Norman Brown, legislative director of the New York State Council of Machinists and a nonvoting member of the MTA board, argues that the MTA is overly dependent on revenue generated by the real estate industry.
“Real estate is to New York what oil is to Houston,” says Brown. “For years, the real estate people have been paying the bulk of the operating budget without a word of complaint because the capital construction it generated served their interests.”
Earlier this year, the MTA reported that it was facing a $1.8 billion budget deficit for 2009 due to declining revenue. To close the gap, the MTA warned of a “doomsday scenario” involving fare hikes of 23 percent and drastic service cuts that would eliminate two subway and 35 bus lines.
In May, Gov. David Paterson and the state legislature agreed to raise $2.26 billion, mainly from an increase in payroll taxes, to prevent the doomsday scenario. As part of the deal, $400 million a year will go to fund the MTA’s capital projects.
But the agreement mandated a 10 percent fare increase to go into effect June 28, and two more fare hikes of 7.5 percent each for 2011 and 2013. Since 2003, the price of a single subway or bus ride has leaped 50 percent to $2.25.
Additionally, a proposal to institute tolls on the East River bridges that could have generated an additional $600 million a year was killed by the state legislature.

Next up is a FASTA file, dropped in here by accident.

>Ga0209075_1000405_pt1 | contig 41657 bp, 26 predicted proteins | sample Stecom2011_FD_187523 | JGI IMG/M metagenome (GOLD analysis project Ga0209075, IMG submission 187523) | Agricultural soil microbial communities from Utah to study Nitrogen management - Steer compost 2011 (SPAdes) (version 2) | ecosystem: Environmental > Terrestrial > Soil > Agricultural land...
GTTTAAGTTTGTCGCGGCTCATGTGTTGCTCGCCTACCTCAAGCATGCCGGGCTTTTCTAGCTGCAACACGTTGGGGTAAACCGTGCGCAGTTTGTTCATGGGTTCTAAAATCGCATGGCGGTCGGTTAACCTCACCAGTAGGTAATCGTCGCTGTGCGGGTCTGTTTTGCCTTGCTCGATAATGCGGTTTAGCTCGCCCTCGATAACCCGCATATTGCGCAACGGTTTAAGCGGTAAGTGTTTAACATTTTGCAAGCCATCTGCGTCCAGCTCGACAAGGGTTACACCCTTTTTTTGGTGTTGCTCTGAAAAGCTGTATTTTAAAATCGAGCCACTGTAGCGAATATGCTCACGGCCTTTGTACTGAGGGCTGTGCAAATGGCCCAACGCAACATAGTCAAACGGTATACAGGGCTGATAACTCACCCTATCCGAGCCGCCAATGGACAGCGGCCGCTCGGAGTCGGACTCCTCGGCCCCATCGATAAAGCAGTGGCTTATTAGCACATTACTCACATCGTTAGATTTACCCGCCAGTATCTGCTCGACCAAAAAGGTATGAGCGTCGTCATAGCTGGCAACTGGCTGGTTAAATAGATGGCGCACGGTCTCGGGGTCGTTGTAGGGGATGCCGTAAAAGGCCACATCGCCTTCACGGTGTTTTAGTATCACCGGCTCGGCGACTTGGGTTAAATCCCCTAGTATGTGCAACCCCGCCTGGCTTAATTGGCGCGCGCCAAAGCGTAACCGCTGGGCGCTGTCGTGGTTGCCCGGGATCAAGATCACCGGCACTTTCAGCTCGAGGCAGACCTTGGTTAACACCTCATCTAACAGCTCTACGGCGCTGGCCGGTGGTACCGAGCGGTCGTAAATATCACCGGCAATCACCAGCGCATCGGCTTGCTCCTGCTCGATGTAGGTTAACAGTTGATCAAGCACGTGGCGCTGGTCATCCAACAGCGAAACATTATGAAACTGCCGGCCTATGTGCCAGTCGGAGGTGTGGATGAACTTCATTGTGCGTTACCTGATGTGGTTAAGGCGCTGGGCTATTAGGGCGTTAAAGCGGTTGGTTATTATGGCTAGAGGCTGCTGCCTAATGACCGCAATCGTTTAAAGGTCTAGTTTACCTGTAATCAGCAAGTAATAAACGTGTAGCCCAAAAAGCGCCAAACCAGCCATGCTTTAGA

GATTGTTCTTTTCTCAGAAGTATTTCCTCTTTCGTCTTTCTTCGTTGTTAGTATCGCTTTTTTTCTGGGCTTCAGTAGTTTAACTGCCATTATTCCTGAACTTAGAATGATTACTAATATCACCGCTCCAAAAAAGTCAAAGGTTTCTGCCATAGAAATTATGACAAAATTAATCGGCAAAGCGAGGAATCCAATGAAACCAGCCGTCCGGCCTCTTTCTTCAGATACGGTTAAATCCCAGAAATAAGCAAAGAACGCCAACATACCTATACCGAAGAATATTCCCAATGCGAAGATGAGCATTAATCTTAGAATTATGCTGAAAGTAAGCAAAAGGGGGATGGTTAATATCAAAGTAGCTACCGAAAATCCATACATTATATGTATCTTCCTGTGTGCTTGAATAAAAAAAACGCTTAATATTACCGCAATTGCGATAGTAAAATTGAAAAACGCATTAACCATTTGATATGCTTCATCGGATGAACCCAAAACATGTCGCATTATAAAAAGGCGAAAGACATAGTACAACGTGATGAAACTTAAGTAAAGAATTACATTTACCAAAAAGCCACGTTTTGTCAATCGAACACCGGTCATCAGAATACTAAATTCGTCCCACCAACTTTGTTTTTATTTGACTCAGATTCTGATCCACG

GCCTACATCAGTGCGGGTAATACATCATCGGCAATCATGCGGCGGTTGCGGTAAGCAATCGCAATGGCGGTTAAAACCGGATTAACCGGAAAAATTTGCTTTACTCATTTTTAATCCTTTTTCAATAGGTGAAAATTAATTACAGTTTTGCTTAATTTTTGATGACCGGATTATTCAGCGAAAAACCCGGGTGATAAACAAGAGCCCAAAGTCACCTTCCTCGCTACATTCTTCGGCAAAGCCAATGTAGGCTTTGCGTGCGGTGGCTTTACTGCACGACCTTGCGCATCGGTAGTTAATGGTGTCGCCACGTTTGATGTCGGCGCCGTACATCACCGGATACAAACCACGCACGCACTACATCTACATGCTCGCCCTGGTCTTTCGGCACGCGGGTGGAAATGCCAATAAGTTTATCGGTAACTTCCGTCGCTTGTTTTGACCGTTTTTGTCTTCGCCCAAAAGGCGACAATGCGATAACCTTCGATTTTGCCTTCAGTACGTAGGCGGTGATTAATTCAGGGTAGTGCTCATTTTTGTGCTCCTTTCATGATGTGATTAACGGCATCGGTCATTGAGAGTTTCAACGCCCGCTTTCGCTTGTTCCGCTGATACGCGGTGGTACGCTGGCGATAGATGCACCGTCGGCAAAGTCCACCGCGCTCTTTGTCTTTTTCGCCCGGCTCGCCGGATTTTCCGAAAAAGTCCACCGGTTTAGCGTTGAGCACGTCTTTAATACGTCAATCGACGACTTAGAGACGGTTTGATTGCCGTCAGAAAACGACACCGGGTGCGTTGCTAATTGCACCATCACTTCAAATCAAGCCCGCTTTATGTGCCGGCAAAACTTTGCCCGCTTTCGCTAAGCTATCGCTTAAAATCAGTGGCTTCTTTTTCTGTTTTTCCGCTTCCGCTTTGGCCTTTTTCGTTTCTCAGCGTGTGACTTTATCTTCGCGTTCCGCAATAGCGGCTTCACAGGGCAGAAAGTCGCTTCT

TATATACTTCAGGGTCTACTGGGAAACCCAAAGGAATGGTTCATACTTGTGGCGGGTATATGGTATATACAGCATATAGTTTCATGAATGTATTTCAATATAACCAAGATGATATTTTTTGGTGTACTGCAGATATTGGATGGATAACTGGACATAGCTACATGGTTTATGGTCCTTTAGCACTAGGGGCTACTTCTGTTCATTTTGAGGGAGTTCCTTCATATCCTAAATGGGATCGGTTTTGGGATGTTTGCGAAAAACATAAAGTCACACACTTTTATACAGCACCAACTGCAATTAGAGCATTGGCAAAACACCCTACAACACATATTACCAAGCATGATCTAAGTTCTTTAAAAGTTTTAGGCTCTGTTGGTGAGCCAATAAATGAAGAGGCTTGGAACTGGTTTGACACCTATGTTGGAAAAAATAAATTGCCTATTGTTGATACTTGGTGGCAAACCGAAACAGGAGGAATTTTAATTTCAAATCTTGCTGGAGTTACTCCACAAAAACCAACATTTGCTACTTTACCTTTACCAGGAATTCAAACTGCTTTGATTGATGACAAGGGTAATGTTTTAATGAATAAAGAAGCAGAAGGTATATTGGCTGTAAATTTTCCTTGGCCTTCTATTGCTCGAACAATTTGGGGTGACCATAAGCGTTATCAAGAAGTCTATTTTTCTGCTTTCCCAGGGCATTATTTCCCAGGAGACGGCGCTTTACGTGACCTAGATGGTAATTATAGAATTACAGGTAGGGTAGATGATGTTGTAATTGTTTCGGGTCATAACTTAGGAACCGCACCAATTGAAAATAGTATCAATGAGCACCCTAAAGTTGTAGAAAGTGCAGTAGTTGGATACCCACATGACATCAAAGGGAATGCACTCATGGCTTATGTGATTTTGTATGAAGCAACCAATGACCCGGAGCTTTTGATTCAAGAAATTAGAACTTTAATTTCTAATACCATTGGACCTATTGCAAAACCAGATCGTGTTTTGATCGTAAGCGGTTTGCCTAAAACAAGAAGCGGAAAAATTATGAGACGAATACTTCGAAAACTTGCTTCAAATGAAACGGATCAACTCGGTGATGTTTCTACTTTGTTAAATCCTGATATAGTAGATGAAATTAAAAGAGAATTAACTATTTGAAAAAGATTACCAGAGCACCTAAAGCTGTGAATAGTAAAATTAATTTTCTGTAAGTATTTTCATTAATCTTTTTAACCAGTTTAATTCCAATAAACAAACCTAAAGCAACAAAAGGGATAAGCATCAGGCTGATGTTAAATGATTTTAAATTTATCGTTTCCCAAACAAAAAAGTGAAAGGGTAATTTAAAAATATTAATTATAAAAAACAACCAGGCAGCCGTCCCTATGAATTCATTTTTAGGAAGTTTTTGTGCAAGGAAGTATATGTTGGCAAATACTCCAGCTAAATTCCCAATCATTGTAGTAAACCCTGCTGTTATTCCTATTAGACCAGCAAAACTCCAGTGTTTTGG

The announcement from Albany may have been a relief to straphangers, but many observers say New Yorkers are still faced with a transit system teetering on a financial precipice and beholden to powerful corporate interests.
New York State’s MTA is the largest provider of mass transit in the Western Hemisphere. It includes more than 840 miles of subway tracks in New York City; two major commuter rail lines, the Long Island Railroad and Metro-North Railroad; seven bridges and two tunnels; and approximately 380 bus lines. It serves 8.5 million riders and more than 800,000 vehicles on an average weekday.
The number of riders who use the New York City transit system today is barely at the level of the 1940s when more than 8 million rides were recorded per day. By the 1970s, after decades of neglect, the subway became a symbol of the defunding of New York. Breakdowns, derailments and even collisions became commonplace.
Starting in 1981, the MTA issued its first bonds, totaling $350 million, to repair and upgrade the system. The subways were improved significantly by the early 1990s, but the state completely eliminated its funding for capital projects by 1992. Consequently, the MTA’s outstanding debt reached $12 billion by 2000.
Many analysts point a finger at former Gov. George Pataki, who served from 1995 to 2006, as the culprit for the MTA’s current woes. According to the Room Eight blog, it was the Pataki administration that decided that “suburban MTA tax revenues would go to suburban roads in places like Rockland County, not the MTA. Later, more of these ‘dedicated’ taxes paid by people downstate were paid to transit agencies in upstate New York.”
Under Pataki, the MTA debt exploded. According to The New York Times, a deal to refinance the $12 billion debt — “recommended and structured by the former Wall Street investment giant Bear Stearns” — was enacted in 2002. (Bear Stearns reportedly walked away with $100 million in fees.) Critics blasted the deal. While the MTA realized short-term savings, it extended debt that would have been paid off in 2015 by another 17 years.